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Livingston, Robert R. (1746–1813), politician in the United States of America, was born on 27 November 1746 in Manhattan, New York city, the eldest son of eleven children of , lawyer and political leader, and his wife, Margaret (1724–1800), daughter of Colonel Henry Beekman. Livingston graduated from King's College (later Columbia) in 1765 and then studied law with William Livingston and William Smith jun. In 1768 he began practising law in New York. In 1770 Livingston married Mary (1752–1814), the daughter of John Stevens, a wealthy New Jersey landowner, with whom he had two daughters. In 1775–6 the deaths of his father, grandfather, and father-in-law made him a great landowner in his own right, as he inherited Clermont, a 13,000 acre family seat in Dutchess county, in addition to nearly 1 million acres scattered throughout New Jersey and New York.

Although Livingston was the royally appointed recorder of the city of New York from 1773 until 1775, he was increasingly drawn into revolutionary politics, serving as Dutchess county's representative in New York's provincial congress and as a delegate to both the first and second continental congresses. A cautious revolutionary, Livingston sought to postpone congress's vote on independence in July 1776. Appointed to the committee charged with drafting a declaration of independence, he did not participate in its work and, having left congress to attend New York's state constitutional convention, he never signed the finished document.

Accepting the need for independence, Livingston worked at both the state and continental levels to minimize its destabilizing effects. He helped shape New York's first state constitution, which combined modest democratic reforms with checks on popular influence, including a council of revision composed of the governor, chancellor, and supreme court justices, who were collectively empowered to veto legislation. As the state's first chancellor, Livingston sat on the council of revision, where he opposed taxes and other measures that adversely affected the economic and political interests of the landed élite. Between 1779 and 1781 he also returned to the continental congress and was its secretary of foreign affairs from 1781 until 1783. Concluding that a stronger central government might secure American diplomatic interests and counteract the democracy of the states, Livingston was a forceful advocate for the federal constitution, using his impressive oratorical skills at the New York convention in 1788 to promote ratification.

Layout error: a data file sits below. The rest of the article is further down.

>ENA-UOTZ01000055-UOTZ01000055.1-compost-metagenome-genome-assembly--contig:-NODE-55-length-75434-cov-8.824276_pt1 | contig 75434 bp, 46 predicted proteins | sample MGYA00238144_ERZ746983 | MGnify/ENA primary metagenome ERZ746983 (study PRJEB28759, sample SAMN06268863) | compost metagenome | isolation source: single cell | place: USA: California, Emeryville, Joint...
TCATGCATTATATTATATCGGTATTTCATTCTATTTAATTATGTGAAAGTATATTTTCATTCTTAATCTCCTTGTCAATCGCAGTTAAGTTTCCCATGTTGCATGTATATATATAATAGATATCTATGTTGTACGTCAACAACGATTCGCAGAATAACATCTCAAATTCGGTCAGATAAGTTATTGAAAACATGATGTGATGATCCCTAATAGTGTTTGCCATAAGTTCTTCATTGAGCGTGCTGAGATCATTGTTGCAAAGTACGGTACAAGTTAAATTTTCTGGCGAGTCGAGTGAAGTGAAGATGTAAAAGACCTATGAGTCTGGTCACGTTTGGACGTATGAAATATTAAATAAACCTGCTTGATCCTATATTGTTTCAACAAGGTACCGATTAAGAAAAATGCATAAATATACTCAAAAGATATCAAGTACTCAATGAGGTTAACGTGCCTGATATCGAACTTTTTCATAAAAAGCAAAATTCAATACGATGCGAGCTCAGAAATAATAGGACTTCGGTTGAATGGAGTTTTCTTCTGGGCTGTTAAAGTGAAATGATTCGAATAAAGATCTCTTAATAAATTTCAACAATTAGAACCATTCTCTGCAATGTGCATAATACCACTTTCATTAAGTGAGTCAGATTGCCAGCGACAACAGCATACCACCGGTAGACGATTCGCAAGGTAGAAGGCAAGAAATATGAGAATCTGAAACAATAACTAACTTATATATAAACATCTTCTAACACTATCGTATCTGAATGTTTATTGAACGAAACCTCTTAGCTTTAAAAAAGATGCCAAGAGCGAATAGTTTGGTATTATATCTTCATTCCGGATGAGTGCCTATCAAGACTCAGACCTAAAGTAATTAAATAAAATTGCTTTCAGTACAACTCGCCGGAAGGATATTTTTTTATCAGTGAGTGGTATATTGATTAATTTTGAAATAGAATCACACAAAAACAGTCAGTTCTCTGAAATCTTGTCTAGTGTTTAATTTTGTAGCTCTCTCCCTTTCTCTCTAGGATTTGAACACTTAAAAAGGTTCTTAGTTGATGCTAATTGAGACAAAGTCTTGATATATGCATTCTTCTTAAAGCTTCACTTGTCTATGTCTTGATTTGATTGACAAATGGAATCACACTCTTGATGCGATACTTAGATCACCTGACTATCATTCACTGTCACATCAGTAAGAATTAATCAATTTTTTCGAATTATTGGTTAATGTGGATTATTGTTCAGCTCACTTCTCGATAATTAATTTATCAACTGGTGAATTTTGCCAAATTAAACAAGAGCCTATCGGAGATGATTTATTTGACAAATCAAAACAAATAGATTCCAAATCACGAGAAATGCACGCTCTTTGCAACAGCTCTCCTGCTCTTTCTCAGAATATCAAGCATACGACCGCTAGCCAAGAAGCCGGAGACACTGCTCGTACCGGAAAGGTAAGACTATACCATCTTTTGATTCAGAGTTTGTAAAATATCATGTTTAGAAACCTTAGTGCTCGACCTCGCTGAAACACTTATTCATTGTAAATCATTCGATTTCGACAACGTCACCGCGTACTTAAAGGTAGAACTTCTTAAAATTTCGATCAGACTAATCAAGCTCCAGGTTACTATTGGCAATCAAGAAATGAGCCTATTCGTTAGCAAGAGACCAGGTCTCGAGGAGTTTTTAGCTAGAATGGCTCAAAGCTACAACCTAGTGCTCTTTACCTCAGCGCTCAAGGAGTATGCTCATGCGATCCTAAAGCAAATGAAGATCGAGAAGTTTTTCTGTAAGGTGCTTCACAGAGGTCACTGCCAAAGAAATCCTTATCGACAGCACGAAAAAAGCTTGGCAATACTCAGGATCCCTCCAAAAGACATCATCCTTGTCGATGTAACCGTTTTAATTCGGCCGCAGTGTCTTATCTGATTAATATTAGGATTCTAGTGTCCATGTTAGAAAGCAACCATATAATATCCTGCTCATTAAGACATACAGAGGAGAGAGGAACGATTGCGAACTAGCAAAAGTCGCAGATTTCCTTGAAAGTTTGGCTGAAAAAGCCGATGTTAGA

Livingston's subsequent exclusion from federal patronage, his opposition to federalist fiscal policies, and early support for the French Revolution soon led him into the ranks of Thomas Jefferson's Republican Party. When Jefferson became president in 1801, Livingston shared the fruits of victory, turning down the post of navy secretary but accepting that of minister to France. In 1803 he was the chief negotiator of the Louisiana purchase, which doubled the size of the United States.

In 1804 Livingston returned to New York where, since at least 1793 when he was co-founder and president of the state Society for the Promotion of Agriculture, Manufactures, and Useful Arts, he had been an influential proponent of experimental farming and other practical scientific projects. His best-known endeavours were experimentation with Merino sheep culture—which led to the publication of an Essay on Sheep in 1809—and his partnership with Robert Fulton in the steamboat business. The partners, who began regular service between New York and Albany in 1807, held a monopoly on steamboating on the Hudson and Mississippi rivers. Challenges to their monopoly, however, resulted in expensive litigation that was resolved in the partners' favour less than one year before Livingston's death. He died on 25 February 1813 at Clermont, where on 28 February he was buried in the family vault.

A republican aristocrat with wide-ranging accomplishments and interests, Livingston shared the achievements and limitations of American élites during a crucial transitional era. Unwilling to accept either democracy or full-blown capitalism, they none the less launched and strengthened a republic that came to epitomize both.

Cynthia A. Kierner

Sources  

G. Dangerfield, Chancellor Robert R. Livingston of New York, 1746–1813 (1960) · C. A. Kierner, Traders and gentlefolk: the Livingstons of New York, 1675–1790 (1992) · A. F. Young, The democratic-republicans of New York: the origins, 1763–1797 (1967) · E. Countryman, A people in revolution: the American revolution and political society in New York, 1760–1790 (1981) · L. G. DePauw, The eleventh pillar: New York state and the federal convention (1966) · C. L. Becker, The history of political parties in the province of New York, 1760–1776 (1909) · S. B. Kim, Landlord and tenant in colonial New York: manorial society, 1664–1775 (1978) · D. M. Ellis, Landlords and farmers in the Hudson-Mohawk region, 1790–1850 (1946) · J. M. Banner, ‘Livingston, Robert R.’, ANB

Archives  

New York Historical Society, Clermont account book · New York Historical Society, MSS


Likenesses  

C. W. Peale, oils, 1783, Independence National Historical Park, Philadelphia · J. Wright, oils, 1790, Harvard U., law school · G. Stuart, oils, c.1794, Clermont State Historic Site, Germantown, New York